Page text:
Corporate partnerships are not like any other type of fundraising and they require a combination of skills that makes a corporate partnerships manager very special. They’re often seen as the mavericks or rebels within the fundraising family as they don’t quite fit the traditional mode.
When we review the typical job description for a corporate partnerships manager, we see some common threads: sales, marketing, relationship management or a requirement for some business development experience. They’re all useful experiences. But what is it that makes a really successful and high performing corporate partnerships manager? When we work with the best corporate partnership managers we’ve noticed these hidden superpowers that no-one’s articulated in the job description.
It can take at least 12 months to land a significant corporate partnership if you don’t have an existing connection. During that time a corporate partnerships manager will be patiently nurturing the relationship and building the opportunity but won’t have much to show for it yet. There’s inevitable pressure from a charity’s leadership to ‘show me the money’ and always a few setbacks when corporate decision makers move on- hence the need for resilience and a keen focus on the end prize during the journey.
2. Emotional intelligence
In corporate partnerships this can manifest as the talent to ‘read the room’ and see if your proposal is landing well. Equally it’s having the empathy to listen to what’s really important to your corporate partner, rather than talk about what your charity needs. A cancer charity developed a long-term relationship with a retailer when the corporate partnerships manager uncovered that the CEO of the business had lived experience of cancer in his family and had lost a loved one to the disease. Creating an emotional connection to the cause is a powerful motivator for a corporate partnership.
Corporate partnerships aren’t just about cold calls, they offer opportunities to flex your creative muscle to engage your prospective partner. When Plan International was pitching for a partnership with Etsy, the corporate partnership manager created mock-up gift boxes for each of the leadership team. Using cheap bangles from the Reject Shop, packaged beautifully like an Etsy purchase and containing an inspiring insert about Plan’s campaign for girls’ education, she was able to surprise and delight the audience at her pitch and allow them to share what a customer would experience from the partnership. This was the beginning of a multi-year partnership that engaged Etsy’s customer, suppliers and staff.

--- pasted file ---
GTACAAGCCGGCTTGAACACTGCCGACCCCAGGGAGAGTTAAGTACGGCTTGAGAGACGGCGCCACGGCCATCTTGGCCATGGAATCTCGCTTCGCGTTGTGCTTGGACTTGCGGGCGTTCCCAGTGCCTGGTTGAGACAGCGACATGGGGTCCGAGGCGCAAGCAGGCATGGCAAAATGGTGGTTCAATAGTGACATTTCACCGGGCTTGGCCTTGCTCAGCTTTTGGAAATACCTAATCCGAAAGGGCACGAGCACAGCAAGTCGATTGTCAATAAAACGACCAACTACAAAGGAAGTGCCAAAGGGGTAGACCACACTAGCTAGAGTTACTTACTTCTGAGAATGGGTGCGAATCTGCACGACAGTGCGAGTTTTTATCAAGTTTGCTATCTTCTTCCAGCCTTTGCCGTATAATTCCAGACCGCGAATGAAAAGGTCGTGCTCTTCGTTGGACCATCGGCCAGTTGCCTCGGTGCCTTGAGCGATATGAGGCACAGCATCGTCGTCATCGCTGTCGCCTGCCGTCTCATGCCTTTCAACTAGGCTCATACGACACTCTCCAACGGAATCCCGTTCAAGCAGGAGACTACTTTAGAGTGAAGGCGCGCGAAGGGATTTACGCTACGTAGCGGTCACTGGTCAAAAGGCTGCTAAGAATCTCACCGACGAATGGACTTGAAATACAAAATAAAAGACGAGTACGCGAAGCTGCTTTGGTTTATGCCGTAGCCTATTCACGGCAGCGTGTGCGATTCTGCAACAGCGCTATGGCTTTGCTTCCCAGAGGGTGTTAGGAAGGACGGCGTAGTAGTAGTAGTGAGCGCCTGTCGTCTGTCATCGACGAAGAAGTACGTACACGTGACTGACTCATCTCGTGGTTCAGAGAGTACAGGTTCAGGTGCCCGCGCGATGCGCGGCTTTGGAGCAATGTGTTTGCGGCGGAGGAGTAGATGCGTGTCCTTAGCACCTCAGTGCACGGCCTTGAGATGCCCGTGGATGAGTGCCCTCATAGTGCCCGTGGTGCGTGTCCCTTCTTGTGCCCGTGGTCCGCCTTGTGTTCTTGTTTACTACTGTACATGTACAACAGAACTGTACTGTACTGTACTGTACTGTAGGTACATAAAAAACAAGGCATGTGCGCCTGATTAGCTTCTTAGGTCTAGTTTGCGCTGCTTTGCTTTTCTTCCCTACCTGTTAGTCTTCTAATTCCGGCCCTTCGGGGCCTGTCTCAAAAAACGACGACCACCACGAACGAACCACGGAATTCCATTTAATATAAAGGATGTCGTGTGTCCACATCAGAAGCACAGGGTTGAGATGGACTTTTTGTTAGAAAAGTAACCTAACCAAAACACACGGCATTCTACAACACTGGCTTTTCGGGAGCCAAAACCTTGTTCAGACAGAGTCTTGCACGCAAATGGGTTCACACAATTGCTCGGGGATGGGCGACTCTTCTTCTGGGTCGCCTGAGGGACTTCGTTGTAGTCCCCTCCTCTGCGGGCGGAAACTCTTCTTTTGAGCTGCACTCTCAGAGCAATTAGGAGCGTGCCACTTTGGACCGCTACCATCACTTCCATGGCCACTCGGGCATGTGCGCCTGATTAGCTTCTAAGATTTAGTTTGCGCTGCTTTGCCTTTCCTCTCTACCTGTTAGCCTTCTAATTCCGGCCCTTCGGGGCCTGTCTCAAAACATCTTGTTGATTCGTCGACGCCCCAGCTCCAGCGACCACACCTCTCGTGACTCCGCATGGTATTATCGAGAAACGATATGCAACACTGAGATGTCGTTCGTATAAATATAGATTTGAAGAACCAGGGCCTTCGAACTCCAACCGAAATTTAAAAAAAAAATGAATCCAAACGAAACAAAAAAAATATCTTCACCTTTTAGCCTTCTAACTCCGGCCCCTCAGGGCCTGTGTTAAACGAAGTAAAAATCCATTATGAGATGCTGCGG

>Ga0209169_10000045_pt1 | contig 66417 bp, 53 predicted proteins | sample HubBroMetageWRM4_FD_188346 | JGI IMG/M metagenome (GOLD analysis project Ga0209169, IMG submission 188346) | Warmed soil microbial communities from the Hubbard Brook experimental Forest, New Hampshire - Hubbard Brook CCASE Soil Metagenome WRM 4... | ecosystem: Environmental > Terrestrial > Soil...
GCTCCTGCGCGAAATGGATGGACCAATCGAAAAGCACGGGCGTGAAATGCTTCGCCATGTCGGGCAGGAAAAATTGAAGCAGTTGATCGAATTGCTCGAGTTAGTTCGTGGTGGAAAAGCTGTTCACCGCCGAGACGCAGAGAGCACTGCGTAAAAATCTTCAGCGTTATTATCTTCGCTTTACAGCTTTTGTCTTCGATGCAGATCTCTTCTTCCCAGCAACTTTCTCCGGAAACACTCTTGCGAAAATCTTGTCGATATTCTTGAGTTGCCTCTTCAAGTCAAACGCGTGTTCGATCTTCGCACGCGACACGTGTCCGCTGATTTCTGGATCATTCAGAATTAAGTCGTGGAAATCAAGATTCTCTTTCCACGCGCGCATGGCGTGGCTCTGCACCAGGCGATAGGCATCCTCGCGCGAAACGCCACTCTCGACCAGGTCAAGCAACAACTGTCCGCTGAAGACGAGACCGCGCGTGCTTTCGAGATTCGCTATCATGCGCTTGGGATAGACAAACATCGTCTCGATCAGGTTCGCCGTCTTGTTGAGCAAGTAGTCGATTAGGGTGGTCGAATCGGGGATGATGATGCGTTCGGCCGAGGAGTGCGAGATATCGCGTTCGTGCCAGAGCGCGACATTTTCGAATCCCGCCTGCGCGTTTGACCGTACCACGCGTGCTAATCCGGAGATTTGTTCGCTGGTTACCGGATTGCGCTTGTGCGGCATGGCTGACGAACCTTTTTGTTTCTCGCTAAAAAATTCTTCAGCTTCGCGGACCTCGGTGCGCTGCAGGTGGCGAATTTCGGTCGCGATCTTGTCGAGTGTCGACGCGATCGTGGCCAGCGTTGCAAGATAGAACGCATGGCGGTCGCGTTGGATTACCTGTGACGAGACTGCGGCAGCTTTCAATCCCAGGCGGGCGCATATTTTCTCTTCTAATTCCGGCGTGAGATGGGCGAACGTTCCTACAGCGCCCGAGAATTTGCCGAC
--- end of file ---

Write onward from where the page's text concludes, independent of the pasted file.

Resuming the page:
My amazing business partner Sharon is from Liverpool, UK. Scousers, as they’re known, are famous for their resourcefulness and appetite for finding a cheaper, faster and unconventional way of doing things. For corporate partnership managers that may mean finding ways to stretch resources further or uncovering a new way to get access to a decision maker. One partnership manager was trying to get a meeting with a key decision maker at an engineering company but having no luck. She noticed him flag his attendance at a conference on his LinkedIn page, so she went into the exhibition hall at lunchtime, found a space next to him in the lunch queue and introduced herself. It developed into a global partnership with 6-figure income for 5 years. Sometimes we need to embrace our inner Scouser to find an alternative route.
Many times I’ve heard fundraisers talk about how they’re going to make that difficult or cold call ‘when I’ve got the database sorted’, ‘once the marketing materials are done’ or ‘when the next report is ready’. But the best corporate partnership managers are making brave calls every day, whether it’s to a cold prospect or to an existing relationship that’s become difficult. It takes courage to exit a poorly performing partnership or to ask for more value than what’s on the table initially. One partnership manager had the courage to end a low value partnership even though it came about through a personal connection of one of the board. He rightly assessed that a small percentage of sales on an insurance product didn’t constitute a meaningful partnership, nor did it warrant the effort of managing it.
We think that corporate partnerships managers do an amazing job, often in the face of limited understanding about partnerships among their organisation’s leadership and board. For the rebels, the mavericks and the Scousers, you have our greatest respect and we love seeing the transformational corporate partnerships you create.
For more information on corporate partnerships consulting, coaching and training please get in touch. We know how to get you started and how to take your partnerships from good to great. Please contact us at email@example.com for more information or subscribe to our blog.